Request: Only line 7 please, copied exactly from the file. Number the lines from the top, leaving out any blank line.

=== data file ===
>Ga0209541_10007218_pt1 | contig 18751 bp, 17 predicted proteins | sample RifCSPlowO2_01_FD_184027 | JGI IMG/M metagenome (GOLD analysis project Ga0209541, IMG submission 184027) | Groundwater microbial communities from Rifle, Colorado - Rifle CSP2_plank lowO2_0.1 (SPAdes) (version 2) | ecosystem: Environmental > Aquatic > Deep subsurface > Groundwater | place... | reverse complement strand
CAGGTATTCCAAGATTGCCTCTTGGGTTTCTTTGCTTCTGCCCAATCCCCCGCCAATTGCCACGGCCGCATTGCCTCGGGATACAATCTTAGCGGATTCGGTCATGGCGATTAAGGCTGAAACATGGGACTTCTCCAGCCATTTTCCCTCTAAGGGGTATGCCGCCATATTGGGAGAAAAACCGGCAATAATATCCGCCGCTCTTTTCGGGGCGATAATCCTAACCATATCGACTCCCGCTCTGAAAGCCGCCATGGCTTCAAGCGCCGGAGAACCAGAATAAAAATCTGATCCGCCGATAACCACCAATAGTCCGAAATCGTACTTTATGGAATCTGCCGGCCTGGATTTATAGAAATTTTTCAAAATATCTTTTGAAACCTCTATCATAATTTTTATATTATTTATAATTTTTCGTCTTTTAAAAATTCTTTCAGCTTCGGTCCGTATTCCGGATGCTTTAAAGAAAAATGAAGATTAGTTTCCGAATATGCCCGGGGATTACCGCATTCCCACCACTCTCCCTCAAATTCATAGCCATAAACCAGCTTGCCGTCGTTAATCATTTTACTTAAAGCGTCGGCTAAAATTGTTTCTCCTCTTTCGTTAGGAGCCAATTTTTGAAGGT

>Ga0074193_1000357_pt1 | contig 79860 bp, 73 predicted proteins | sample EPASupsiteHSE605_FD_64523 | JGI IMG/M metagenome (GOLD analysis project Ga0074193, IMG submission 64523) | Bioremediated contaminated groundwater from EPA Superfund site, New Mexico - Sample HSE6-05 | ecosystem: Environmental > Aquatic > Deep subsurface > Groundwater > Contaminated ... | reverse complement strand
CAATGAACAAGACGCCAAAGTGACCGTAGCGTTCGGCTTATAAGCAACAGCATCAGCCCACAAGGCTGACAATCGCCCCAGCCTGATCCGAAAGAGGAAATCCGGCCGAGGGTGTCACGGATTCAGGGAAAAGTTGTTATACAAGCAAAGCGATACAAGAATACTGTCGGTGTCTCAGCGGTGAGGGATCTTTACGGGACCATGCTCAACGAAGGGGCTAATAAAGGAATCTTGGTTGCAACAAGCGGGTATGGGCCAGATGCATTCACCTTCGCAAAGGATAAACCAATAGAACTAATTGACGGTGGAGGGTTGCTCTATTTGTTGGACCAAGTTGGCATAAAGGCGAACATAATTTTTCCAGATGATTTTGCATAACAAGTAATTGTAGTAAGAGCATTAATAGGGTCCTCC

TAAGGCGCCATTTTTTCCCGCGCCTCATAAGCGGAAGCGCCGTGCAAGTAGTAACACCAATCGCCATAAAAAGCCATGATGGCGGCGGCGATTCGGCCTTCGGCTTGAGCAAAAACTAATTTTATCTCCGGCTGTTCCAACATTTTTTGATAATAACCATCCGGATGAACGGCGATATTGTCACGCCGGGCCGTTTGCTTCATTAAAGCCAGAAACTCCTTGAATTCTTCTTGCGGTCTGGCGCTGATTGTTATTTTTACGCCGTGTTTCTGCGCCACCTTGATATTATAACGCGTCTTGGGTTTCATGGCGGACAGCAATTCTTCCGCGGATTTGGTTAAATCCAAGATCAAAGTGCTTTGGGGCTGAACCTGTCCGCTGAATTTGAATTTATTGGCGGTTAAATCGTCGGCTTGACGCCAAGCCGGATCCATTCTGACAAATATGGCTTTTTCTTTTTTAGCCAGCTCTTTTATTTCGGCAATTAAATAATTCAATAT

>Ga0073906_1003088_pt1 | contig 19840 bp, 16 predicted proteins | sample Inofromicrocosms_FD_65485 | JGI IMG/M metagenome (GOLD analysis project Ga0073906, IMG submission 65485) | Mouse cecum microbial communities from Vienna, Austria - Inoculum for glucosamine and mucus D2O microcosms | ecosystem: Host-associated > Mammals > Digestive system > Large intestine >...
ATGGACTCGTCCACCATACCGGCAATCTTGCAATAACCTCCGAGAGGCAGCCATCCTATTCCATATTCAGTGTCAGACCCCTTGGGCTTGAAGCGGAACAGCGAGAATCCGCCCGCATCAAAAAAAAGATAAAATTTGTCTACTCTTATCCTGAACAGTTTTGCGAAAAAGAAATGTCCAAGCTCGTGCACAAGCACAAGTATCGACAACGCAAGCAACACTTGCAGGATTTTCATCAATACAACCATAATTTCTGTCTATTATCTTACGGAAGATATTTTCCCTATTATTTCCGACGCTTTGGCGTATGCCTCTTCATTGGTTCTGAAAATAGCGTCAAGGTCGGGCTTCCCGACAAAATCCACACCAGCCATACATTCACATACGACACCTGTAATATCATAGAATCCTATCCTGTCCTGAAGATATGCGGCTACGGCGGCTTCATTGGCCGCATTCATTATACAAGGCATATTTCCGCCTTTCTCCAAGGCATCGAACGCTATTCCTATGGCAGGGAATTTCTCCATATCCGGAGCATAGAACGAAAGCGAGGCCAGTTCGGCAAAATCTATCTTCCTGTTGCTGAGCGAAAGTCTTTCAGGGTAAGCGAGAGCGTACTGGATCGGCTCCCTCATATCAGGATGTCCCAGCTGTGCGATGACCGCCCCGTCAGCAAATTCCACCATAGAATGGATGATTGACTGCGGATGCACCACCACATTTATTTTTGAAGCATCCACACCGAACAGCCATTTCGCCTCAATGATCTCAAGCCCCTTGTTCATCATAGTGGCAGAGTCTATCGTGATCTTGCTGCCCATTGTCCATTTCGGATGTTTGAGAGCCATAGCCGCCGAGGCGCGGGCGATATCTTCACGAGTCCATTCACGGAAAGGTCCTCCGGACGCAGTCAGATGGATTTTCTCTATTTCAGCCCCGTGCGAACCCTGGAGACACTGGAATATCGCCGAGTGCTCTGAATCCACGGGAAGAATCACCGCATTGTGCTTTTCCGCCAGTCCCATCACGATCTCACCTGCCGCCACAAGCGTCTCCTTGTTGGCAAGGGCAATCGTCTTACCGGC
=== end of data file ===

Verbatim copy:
ATGGACTCGTCCACCATACCGGCAATCTTGCAATAACCTCCGAGAGGCAGCCATCCTATTCCATATTCAGTGTCAGACCCCTTGGGCTTGAAGCGGAACAGCGAGAATCCGCCCGCATCAAAAAAAAGATAAAATTTGTCTACTCTTATCCTGAACAGTTTTGCGAAAAAGAAATGTCCAAGCTCGTGCACAAGCACAAGTATCGACAACGCAAGCAACACTTGCAGGATTTTCATCAATACAACCATAATTTCTGTCTATTATCTTACGGAAGATATTTTCCCTATTATTTCCGACGCTTTGGCGTATGCCTCTTCATTGGTTCTGAAAATAGCGTCAAGGTCGGGCTTCCCGACAAAATCCACACCAGCCATACATTCACATACGACACCTGTAATATCATAGAATCCTATCCTGTCCTGAAGATATGCGGCTACGGCGGCTTCATTGGCCGCATTCATTATACAAGGCATATTTCCGCCTTTCTCCAAGGCATCGAACGCTATTCCTATGGCAGGGAATTTCTCCATATCCGGAGCATAGAACGAAAGCGAGGCCAGTTCGGCAAAATCTATCTTCCTGTTGCTGAGCGAAAGTCTTTCAGGGTAAGCGAGAGCGTACTGGATCGGCTCCCTCATATCAGGATGTCCCAGCTGTGCGATGACCGCCCCGTCAGCAAATTCCACCATAGAATGGATGATTGACTGCGGATGCACCACCACATTTATTTTTGAAGCATCCACACCGAACAGCCATTTCGCCTCAATGATCTCAAGCCCCTTGTTCATCATAGTGGCAGAGTCTATCGTGATCTTGCTGCCCATTGTCCATTTCGGATGTTTGAGAGCCATAGCCGCCGAGGCGCGGGCGATATCTTCACGAGTCCATTCACGGAAAGGTCCTCCGGACGCAGTCAGATGGATTTTCTCTATTTCAGCCCCGTGCGAACCCTGGAGACACTGGAATATCGCCGAGTGCTCTGAATCCACGGGAAGAATCACCGCATTGTGCTTTTCCGCCAGTCCCATCACGATCTCACCTGCCGCCACAAGCGTCTCCTTGTTGGCAAGGGCAATCGTCTTACCGGC